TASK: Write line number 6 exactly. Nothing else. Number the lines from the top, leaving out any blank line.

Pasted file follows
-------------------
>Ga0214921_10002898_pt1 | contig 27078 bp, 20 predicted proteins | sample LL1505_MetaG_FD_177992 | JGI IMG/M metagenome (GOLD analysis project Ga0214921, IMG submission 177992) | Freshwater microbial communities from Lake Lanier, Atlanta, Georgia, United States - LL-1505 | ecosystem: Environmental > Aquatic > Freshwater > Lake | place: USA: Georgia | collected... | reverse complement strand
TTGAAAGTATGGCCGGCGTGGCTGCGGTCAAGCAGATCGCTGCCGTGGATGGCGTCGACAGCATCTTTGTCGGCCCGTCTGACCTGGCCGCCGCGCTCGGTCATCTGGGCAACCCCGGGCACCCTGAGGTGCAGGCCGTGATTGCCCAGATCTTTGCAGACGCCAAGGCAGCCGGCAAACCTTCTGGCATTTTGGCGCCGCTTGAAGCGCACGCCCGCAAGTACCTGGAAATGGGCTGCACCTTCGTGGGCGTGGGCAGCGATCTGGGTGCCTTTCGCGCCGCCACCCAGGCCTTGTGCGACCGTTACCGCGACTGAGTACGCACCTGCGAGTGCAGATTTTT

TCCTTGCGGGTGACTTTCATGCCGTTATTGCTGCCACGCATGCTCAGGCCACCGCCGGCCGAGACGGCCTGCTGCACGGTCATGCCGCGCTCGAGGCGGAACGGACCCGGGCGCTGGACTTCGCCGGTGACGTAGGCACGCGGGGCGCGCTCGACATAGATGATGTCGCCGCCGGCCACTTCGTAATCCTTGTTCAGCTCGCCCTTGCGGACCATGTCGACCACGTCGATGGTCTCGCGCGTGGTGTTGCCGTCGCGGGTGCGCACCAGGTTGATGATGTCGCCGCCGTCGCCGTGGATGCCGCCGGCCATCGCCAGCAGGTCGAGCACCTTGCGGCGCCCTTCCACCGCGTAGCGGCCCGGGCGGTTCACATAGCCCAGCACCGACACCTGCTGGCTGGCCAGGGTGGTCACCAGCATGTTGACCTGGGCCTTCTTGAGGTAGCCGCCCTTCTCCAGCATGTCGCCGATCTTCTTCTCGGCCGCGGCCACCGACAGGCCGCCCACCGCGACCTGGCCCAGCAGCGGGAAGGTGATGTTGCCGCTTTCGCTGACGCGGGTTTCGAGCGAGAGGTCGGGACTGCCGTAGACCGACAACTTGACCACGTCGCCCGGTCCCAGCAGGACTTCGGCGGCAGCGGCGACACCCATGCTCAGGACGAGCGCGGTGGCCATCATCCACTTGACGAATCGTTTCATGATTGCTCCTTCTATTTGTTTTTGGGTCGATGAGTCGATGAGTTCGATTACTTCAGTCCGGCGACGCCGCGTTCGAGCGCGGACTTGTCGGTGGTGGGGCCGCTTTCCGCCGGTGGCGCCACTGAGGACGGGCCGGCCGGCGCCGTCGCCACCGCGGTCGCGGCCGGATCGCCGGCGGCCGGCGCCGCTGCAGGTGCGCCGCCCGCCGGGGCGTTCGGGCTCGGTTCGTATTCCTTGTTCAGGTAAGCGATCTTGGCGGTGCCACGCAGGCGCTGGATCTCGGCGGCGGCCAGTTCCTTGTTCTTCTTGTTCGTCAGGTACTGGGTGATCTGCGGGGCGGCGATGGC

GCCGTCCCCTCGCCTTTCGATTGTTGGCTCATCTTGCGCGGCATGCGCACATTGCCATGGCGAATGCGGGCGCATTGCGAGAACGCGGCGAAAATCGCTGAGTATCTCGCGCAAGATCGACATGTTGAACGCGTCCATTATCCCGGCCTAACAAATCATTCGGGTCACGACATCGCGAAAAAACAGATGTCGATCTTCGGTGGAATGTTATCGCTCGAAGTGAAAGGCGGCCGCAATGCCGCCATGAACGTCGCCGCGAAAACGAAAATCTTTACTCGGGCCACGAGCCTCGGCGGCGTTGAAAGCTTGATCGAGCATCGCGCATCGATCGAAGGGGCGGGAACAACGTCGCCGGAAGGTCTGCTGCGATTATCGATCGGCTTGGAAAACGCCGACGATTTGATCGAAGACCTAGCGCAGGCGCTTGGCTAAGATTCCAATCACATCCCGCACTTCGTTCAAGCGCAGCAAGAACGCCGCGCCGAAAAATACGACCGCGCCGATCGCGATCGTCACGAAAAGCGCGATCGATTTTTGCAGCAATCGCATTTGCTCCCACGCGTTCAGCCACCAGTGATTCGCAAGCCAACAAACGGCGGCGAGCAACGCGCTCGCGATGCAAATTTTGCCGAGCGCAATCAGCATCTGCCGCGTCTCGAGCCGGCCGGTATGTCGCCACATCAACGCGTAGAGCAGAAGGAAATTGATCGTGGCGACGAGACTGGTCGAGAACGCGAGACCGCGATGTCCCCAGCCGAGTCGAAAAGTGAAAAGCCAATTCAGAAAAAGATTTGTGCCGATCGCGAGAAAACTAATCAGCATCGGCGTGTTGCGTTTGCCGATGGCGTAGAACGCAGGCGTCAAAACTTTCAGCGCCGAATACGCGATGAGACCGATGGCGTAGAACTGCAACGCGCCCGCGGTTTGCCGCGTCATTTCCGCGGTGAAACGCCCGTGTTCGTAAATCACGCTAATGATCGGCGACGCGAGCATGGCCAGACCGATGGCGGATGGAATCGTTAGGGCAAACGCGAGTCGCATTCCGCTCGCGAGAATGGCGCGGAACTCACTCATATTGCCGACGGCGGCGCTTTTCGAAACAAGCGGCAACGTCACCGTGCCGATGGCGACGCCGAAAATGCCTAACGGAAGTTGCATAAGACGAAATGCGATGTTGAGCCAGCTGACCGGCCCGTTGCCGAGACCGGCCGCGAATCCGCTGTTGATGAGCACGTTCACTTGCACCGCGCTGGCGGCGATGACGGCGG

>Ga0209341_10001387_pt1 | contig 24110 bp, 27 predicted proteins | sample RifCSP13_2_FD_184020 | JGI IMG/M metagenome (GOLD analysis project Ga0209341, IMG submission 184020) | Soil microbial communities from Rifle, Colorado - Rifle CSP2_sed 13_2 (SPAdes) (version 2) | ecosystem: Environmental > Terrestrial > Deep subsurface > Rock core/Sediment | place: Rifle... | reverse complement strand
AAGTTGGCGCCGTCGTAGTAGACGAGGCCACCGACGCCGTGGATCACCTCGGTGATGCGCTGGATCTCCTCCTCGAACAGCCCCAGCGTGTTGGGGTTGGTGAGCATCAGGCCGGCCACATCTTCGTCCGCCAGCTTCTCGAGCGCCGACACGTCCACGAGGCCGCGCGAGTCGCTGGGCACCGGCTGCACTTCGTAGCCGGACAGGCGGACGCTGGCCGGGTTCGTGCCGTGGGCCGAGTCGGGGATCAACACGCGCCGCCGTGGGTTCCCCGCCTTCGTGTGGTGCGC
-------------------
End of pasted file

AAGTTGGCGCCGTCGTAGTAGACGAGGCCACCGACGCCGTGGATCACCTCGGTGATGCGCTGGATCTCCTCCTCGAACAGCCCCAGCGTGTTGGGGTTGGTGAGCATCAGGCCGGCCACATCTTCGTCCGCCAGCTTCTCGAGCGCCGACACGTCCACGAGGCCGCGCGAGTCGCTGGGCACCGGCTGCACTTCGTAGCCGGACAGGCGGACGCTGGCCGGGTTCGTGCCGTGGGCCGAGTCGGGGATCAACACGCGCCGCCGTGGGTTCCCCGCCTTCGTGTGGTGCGC